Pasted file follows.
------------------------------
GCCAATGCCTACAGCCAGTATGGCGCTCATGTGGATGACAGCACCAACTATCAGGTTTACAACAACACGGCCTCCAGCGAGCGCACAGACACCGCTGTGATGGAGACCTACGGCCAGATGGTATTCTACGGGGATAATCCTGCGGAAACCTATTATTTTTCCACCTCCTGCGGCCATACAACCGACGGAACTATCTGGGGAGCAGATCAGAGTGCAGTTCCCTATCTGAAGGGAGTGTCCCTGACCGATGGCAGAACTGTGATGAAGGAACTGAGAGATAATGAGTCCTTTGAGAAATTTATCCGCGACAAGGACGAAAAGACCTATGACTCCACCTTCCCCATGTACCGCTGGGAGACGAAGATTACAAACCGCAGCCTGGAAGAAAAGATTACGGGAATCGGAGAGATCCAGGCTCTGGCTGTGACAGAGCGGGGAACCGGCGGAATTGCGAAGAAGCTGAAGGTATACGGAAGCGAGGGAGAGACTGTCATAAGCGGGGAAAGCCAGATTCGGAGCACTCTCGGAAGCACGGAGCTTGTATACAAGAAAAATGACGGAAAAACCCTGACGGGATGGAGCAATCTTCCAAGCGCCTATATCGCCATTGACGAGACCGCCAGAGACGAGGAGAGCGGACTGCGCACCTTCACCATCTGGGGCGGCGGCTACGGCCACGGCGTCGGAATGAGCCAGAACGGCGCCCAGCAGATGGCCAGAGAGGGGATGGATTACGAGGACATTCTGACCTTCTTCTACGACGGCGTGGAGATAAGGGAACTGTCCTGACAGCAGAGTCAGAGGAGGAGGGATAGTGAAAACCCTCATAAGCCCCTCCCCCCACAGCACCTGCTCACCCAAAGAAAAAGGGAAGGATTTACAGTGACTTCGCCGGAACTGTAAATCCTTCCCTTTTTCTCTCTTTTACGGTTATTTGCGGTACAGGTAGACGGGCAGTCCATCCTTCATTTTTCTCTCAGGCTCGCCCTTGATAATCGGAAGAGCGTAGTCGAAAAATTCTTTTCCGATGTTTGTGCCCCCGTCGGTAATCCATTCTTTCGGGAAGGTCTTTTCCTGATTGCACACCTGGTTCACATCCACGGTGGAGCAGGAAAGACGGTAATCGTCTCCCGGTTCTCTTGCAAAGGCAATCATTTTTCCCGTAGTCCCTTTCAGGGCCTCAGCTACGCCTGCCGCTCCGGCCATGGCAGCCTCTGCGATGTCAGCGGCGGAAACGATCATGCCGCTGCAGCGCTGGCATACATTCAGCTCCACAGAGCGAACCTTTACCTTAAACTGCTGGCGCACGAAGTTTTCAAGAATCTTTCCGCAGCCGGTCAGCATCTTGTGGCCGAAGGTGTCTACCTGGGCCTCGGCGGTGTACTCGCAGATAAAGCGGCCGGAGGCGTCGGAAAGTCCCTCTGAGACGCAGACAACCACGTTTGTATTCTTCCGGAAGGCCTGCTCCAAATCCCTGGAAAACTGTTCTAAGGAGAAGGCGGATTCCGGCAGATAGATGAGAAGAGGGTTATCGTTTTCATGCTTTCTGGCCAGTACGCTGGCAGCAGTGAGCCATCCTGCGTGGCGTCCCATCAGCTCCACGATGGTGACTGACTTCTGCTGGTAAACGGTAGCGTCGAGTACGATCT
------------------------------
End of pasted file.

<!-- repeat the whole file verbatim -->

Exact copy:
GCCAATGCCTACAGCCAGTATGGCGCTCATGTGGATGACAGCACCAACTATCAGGTTTACAACAACACGGCCTCCAGCGAGCGCACAGACACCGCTGTGATGGAGACCTACGGCCAGATGGTATTCTACGGGGATAATCCTGCGGAAACCTATTATTTTTCCACCTCCTGCGGCCATACAACCGACGGAACTATCTGGGGAGCAGATCAGAGTGCAGTTCCCTATCTGAAGGGAGTGTCCCTGACCGATGGCAGAACTGTGATGAAGGAACTGAGAGATAATGAGTCCTTTGAGAAATTTATCCGCGACAAGGACGAAAAGACCTATGACTCCACCTTCCCCATGTACCGCTGGGAGACGAAGATTACAAACCGCAGCCTGGAAGAAAAGATTACGGGAATCGGAGAGATCCAGGCTCTGGCTGTGACAGAGCGGGGAACCGGCGGAATTGCGAAGAAGCTGAAGGTATACGGAAGCGAGGGAGAGACTGTCATAAGCGGGGAAAGCCAGATTCGGAGCACTCTCGGAAGCACGGAGCTTGTATACAAGAAAAATGACGGAAAAACCCTGACGGGATGGAGCAATCTTCCAAGCGCCTATATCGCCATTGACGAGACCGCCAGAGACGAGGAGAGCGGACTGCGCACCTTCACCATCTGGGGCGGCGGCTACGGCCACGGCGTCGGAATGAGCCAGAACGGCGCCCAGCAGATGGCCAGAGAGGGGATGGATTACGAGGACATTCTGACCTTCTTCTACGACGGCGTGGAGATAAGGGAACTGTCCTGACAGCAGAGTCAGAGGAGGAGGGATAGTGAAAACCCTCATAAGCCCCTCCCCCCACAGCACCTGCTCACCCAAAGAAAAAGGGAAGGATTTACAGTGACTTCGCCGGAACTGTAAATCCTTCCCTTTTTCTCTCTTTTACGGTTATTTGCGGTACAGGTAGACGGGCAGTCCATCCTTCATTTTTCTCTCAGGCTCGCCCTTGATAATCGGAAGAGCGTAGTCGAAAAATTCTTTTCCGATGTTTGTGCCCCCGTCGGTAATCCATTCTTTCGGGAAGGTCTTTTCCTGATTGCACACCTGGTTCACATCCACGGTGGAGCAGGAAAGACGGTAATCGTCTCCCGGTTCTCTTGCAAAGGCAATCATTTTTCCCGTAGTCCCTTTCAGGGCCTCAGCTACGCCTGCCGCTCCGGCCATGGCAGCCTCTGCGATGTCAGCGGCGGAAACGATCATGCCGCTGCAGCGCTGGCATACATTCAGCTCCACAGAGCGAACCTTTACCTTAAACTGCTGGCGCACGAAGTTTTCAAGAATCTTTCCGCAGCCGGTCAGCATCTTGTGGCCGAAGGTGTCTACCTGGGCCTCGGCGGTGTACTCGCAGATAAAGCGGCCGGAGGCGTCGGAAAGTCCCTCTGAGACGCAGACAACCACGTTTGTATTCTTCCGGAAGGCCTGCTCCAAATCCCTGGAAAACTGTTCTAAGGAGAAGGCGGATTCCGGCAGATAGATGAGAAGAGGGTTATCGTTTTCATGCTTTCTGGCCAGTACGCTGGCAGCAGTGAGCCATCCTGCGTGGCGTCCCATCAGCTCCACGATGGTGACTGACTTCTGCTGGTAAACGGTAGCGTCGAGTACGATCT